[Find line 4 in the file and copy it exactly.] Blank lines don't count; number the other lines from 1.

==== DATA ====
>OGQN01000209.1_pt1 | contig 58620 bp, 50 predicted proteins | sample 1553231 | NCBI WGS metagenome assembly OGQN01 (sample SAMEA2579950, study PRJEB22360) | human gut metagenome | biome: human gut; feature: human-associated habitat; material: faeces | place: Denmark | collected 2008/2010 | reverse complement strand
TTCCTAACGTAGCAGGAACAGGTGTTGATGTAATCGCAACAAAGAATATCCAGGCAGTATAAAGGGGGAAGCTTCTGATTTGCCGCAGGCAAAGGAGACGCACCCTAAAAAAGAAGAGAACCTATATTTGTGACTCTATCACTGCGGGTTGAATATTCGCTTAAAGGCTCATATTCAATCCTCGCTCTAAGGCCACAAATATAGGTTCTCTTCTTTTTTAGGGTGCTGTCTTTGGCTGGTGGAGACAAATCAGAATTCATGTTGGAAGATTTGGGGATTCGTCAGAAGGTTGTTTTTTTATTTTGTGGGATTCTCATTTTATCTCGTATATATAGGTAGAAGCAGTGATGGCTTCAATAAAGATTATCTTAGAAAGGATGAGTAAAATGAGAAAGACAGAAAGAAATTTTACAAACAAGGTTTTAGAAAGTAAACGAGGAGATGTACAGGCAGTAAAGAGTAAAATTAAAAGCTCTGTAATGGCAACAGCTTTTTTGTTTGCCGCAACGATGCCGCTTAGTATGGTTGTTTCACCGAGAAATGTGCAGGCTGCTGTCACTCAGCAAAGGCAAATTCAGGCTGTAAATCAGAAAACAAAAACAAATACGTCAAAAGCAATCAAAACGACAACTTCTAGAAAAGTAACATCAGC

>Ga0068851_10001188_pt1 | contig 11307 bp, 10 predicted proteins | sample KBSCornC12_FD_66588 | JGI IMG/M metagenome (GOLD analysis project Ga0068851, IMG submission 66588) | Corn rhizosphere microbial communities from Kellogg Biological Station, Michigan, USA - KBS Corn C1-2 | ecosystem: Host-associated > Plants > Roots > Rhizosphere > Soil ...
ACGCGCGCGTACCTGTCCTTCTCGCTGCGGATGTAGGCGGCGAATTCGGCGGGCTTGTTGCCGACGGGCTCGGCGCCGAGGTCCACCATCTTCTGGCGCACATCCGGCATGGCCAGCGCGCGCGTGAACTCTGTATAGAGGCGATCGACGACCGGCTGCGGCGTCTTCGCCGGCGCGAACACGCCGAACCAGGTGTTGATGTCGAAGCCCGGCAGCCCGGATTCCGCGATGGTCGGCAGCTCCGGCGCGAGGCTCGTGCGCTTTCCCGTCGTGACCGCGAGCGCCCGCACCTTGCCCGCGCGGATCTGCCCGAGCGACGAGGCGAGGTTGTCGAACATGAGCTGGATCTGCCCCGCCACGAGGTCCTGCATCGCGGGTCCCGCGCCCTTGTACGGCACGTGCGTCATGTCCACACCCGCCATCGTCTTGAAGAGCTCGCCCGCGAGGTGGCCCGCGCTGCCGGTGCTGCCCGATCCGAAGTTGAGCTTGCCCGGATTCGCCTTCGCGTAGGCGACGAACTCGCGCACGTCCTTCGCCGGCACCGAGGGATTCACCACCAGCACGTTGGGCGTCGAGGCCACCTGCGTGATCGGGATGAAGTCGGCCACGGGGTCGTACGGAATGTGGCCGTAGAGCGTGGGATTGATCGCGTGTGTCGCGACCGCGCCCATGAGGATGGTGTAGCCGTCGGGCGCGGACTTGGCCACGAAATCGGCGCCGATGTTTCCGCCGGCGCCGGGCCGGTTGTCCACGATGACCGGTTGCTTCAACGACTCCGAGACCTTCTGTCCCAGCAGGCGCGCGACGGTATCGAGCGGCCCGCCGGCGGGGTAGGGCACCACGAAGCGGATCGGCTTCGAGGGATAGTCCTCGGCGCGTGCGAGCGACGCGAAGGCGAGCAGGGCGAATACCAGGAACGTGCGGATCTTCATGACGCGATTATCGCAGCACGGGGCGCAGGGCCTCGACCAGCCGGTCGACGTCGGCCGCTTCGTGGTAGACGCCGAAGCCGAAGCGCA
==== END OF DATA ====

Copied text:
ACGCGCGCGTACCTGTCCTTCTCGCTGCGGATGTAGGCGGCGAATTCGGCGGGCTTGTTGCCGACGGGCTCGGCGCCGAGGTCCACCATCTTCTGGCGCACATCCGGCATGGCCAGCGCGCGCGTGAACTCTGTATAGAGGCGATCGACGACCGGCTGCGGCGTCTTCGCCGGCGCGAACACGCCGAACCAGGTGTTGATGTCGAAGCCCGGCAGCCCGGATTCCGCGATGGTCGGCAGCTCCGGCGCGAGGCTCGTGCGCTTTCCCGTCGTGACCGCGAGCGCCCGCACCTTGCCCGCGCGGATCTGCCCGAGCGACGAGGCGAGGTTGTCGAACATGAGCTGGATCTGCCCCGCCACGAGGTCCTGCATCGCGGGTCCCGCGCCCTTGTACGGCACGTGCGTCATGTCCACACCCGCCATCGTCTTGAAGAGCTCGCCCGCGAGGTGGCCCGCGCTGCCGGTGCTGCCCGATCCGAAGTTGAGCTTGCCCGGATTCGCCTTCGCGTAGGCGACGAACTCGCGCACGTCCTTCGCCGGCACCGAGGGATTCACCACCAGCACGTTGGGCGTCGAGGCCACCTGCGTGATCGGGATGAAGTCGGCCACGGGGTCGTACGGAATGTGGCCGTAGAGCGTGGGATTGATCGCGTGTGTCGCGACCGCGCCCATGAGGATGGTGTAGCCGTCGGGCGCGGACTTGGCCACGAAATCGGCGCCGATGTTTCCGCCGGCGCCGGGCCGGTTGTCCACGATGACCGGTTGCTTCAACGACTCCGAGACCTTCTGTCCCAGCAGGCGCGCGACGGTATCGAGCGGCCCGCCGGCGGGGTAGGGCACCACGAAGCGGATCGGCTTCGAGGGATAGTCCTCGGCGCGTGCGAGCGACGCGAAGGCGAGCAGGGCGAATACCAGGAACGTGCGGATCTTCATGACGCGATTATCGCAGCACGGGGCGCAGGGCCTCGACCAGCCGGTCGACGTCGGCCGCTTCGTGGTAGACGCCGAAGCCGAAGCGCA